Monday, July 14, 2008

Will I flip-flop?

So I walk into this bar... well, it was actually a cafe. I didn't actually walk in. No, I did. But I rode there on my motorcycle with my wife. We both walked into this bar cafe. There's no punchline. We just walked in.

We were there for a meeting of supposedly like-minded Obama supporters, and without dragging this out much more, we got on to the subject of the recent FISA vote, and Obama's support for that garbage bill, and why I decided to stop donating time and money to the Obama campaign. I was there to air my grievances face-to-face with other Obama supporters, instead of anonymously online in that big-ass group of pissed-off supporters angry over the FISA flip-flop. But I wasn't just venting, I was also looking for an open discussion, hoping to gain insight into the perspectives of others on this issue. I learned a long time ago that it was pointless to stand around pissing and moaning about a problem without having an intention to actually solve the problem. So there I was.

Or, there we were. Talking about this FISA issue. Some folks weren't wholly versed on the matter, and some seemed to be. All seemed to understand that this was a serious issue. A thoughtful discussion ensued, and I was actually surprised by a bit of insight I got from the discussion. Ironically, the insight didn't come directly from this conversation, but comically enough, the insight was allowed to happen based on something I read earlier in the day. I say 'comically' because what I had read earlier was in a write-up about the new Batman movie.

As cheeky as it sounds, there was some gravity in that write-up, as with most Batman write-ups post-Heath Ledger. The point that was being made is that despite the power of Heath's performance, and that of the character the Joker, the director was intent on making the Joker an 'absolute' in the story. The story wasn't 'about' the Joker, but the Joker was the catalyst for the story.

I meditated on that idea of catalyst all afternoon. Then, after I walked into the cafe and started on about the FISA BS, what came out of the discussion was the idea of Obama being not the embodiment of change, but the catalyst of change.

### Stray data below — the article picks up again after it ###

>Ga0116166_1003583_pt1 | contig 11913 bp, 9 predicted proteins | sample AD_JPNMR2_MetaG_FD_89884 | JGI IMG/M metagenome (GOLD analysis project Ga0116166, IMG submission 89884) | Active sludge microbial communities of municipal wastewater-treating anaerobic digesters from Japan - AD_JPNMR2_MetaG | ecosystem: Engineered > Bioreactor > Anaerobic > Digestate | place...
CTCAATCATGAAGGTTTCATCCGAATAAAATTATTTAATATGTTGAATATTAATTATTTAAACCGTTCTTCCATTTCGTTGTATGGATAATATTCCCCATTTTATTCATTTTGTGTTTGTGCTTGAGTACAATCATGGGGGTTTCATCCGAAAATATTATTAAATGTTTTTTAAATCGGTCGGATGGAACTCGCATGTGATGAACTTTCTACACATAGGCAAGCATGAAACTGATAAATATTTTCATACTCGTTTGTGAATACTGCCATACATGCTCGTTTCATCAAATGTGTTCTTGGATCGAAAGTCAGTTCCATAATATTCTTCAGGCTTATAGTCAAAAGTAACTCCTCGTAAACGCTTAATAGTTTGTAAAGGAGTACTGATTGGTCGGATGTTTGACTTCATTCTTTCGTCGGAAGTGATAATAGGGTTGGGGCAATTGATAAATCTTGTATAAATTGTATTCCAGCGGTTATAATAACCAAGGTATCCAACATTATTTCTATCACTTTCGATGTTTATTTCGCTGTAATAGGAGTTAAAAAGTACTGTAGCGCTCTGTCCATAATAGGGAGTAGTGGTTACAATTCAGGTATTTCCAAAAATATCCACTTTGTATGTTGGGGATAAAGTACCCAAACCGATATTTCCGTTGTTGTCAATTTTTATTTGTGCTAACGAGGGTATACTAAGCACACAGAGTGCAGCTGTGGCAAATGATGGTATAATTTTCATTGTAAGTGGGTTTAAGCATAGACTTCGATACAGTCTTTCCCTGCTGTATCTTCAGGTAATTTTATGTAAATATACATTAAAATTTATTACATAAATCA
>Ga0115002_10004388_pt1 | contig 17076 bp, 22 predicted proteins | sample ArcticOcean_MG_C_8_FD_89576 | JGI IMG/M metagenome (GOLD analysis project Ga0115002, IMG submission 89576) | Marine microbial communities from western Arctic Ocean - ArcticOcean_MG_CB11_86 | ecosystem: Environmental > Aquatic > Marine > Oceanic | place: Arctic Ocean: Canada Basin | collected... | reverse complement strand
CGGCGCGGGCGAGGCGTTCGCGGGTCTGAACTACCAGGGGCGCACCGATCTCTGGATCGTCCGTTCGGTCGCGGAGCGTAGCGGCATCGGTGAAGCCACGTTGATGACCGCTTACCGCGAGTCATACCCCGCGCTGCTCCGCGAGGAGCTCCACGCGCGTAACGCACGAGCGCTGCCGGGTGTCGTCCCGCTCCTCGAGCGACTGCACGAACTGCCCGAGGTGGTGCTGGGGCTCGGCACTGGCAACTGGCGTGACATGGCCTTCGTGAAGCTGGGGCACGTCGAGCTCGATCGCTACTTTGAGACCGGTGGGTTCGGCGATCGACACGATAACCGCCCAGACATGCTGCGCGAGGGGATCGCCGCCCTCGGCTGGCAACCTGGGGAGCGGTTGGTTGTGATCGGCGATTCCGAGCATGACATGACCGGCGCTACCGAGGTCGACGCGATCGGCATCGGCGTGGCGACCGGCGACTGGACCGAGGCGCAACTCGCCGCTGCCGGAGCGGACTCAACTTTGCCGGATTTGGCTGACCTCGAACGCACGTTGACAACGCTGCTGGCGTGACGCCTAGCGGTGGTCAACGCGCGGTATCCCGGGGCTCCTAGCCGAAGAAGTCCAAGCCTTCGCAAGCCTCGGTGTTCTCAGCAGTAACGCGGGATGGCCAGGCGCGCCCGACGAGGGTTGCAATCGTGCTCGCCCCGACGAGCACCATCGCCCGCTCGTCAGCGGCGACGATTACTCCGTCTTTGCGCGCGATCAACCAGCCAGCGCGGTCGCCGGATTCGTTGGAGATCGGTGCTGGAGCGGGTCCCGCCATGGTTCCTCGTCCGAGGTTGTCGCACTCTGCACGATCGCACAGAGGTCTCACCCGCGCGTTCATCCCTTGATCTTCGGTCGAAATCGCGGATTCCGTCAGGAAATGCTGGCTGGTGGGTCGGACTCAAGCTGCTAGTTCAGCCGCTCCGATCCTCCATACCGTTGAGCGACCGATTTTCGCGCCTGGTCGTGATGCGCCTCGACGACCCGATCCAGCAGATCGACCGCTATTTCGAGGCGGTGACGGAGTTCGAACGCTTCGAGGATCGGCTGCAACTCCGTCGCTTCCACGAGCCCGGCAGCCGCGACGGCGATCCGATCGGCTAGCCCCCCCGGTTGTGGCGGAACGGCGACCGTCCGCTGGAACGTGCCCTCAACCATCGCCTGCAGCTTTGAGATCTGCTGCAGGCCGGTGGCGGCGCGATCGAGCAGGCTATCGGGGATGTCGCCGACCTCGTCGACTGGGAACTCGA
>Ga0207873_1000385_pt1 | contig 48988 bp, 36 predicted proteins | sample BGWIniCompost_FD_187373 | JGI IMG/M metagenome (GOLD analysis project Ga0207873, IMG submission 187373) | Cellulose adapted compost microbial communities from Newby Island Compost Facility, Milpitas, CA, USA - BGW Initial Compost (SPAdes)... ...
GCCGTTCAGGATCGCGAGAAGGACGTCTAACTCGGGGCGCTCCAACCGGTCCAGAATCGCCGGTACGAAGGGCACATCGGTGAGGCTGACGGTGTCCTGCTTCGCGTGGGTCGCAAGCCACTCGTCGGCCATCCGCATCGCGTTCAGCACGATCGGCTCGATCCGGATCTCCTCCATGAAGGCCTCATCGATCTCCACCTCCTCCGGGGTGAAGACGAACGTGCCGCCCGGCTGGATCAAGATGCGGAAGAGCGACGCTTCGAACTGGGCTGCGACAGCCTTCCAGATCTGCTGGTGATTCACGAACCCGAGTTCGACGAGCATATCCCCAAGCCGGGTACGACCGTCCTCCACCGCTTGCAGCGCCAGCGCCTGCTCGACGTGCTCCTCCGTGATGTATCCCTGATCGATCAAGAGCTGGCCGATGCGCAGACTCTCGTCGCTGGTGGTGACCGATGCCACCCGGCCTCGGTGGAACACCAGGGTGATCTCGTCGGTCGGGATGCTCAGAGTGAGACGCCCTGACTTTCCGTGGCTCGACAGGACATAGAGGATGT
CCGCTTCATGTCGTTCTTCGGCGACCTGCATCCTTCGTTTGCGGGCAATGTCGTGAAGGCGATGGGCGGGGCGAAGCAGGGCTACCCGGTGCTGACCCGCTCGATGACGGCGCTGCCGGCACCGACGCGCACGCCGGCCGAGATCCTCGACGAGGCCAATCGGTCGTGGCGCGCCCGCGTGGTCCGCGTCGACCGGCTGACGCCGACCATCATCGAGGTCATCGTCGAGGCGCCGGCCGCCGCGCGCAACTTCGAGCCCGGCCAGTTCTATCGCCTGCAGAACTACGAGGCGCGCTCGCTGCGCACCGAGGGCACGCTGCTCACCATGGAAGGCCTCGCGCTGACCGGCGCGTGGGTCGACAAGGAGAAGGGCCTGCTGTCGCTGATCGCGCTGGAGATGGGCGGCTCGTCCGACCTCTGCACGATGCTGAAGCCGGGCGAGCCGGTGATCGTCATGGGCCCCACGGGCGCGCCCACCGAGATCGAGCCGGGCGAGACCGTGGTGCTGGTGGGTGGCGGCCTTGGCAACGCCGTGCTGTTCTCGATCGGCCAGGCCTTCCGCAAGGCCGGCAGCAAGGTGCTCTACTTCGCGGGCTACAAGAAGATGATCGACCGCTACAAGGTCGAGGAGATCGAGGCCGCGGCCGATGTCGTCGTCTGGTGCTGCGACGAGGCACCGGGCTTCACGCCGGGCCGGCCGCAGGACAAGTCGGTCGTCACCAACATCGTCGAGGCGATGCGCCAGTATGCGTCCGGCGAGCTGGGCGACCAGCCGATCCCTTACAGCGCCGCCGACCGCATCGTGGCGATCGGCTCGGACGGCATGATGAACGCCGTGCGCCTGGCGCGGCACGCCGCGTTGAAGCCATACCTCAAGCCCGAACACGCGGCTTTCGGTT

From the perspective of Obama as an absolute in the equation for change, it becomes imperative that he win this election, if for nothing else than the possibility and survival of all of the change movements that will erupt after his victory. Much like all of the social justice and liberty movements that sprung forth from JKF's and MLK's successes, so too will many worthwhile social justice movements explode into being if Obama wins.

But if McCain wins, there will be no explosions of justice, but explosions of bombs on innocent peoples. There will be no eruption of justice or liberty, but the exact opposite. If the ever-malleable McCain wins the oval office, twilight will have set on America, and only darkness will follow (at least for all besides the top 10%).

So at this moment, I am still incredibly pissed about this FISA bill, and incredibly disappointed in Obama's support for it. I'm not fired up and I'm not ready to go. But I am ready to re-consider my attitude, and may actually swallow hard and take one for the team. Not for the sake of Obama's team, but for the sake of the progressive movement at large.

Forgetting about Barack Obama the man, and embracing Barack Obama the idea is meaningful in more ways than most can imagine in one sitting. For America to elect an black man as president will cement in the minds of "low information" peoples of the world the idea that America is truly the land of opportunity and equality. And while the intellectuals might bicker over the nuances of whether he is white enough or black enough, right enough or left enough, they will all undoubtely accept that a black American president is truly transformational.

The possibilities that will emerge from an Obama presidency are almost too much to imagine, but the crushing repression and suffocating lack of possibility that would follow a McCain presidency is very easy to imagine. We've been living a form of that for nearly the past eight years, and it will only get worse with McCain, the malleable master of the flip-flop. The Pander Bear.

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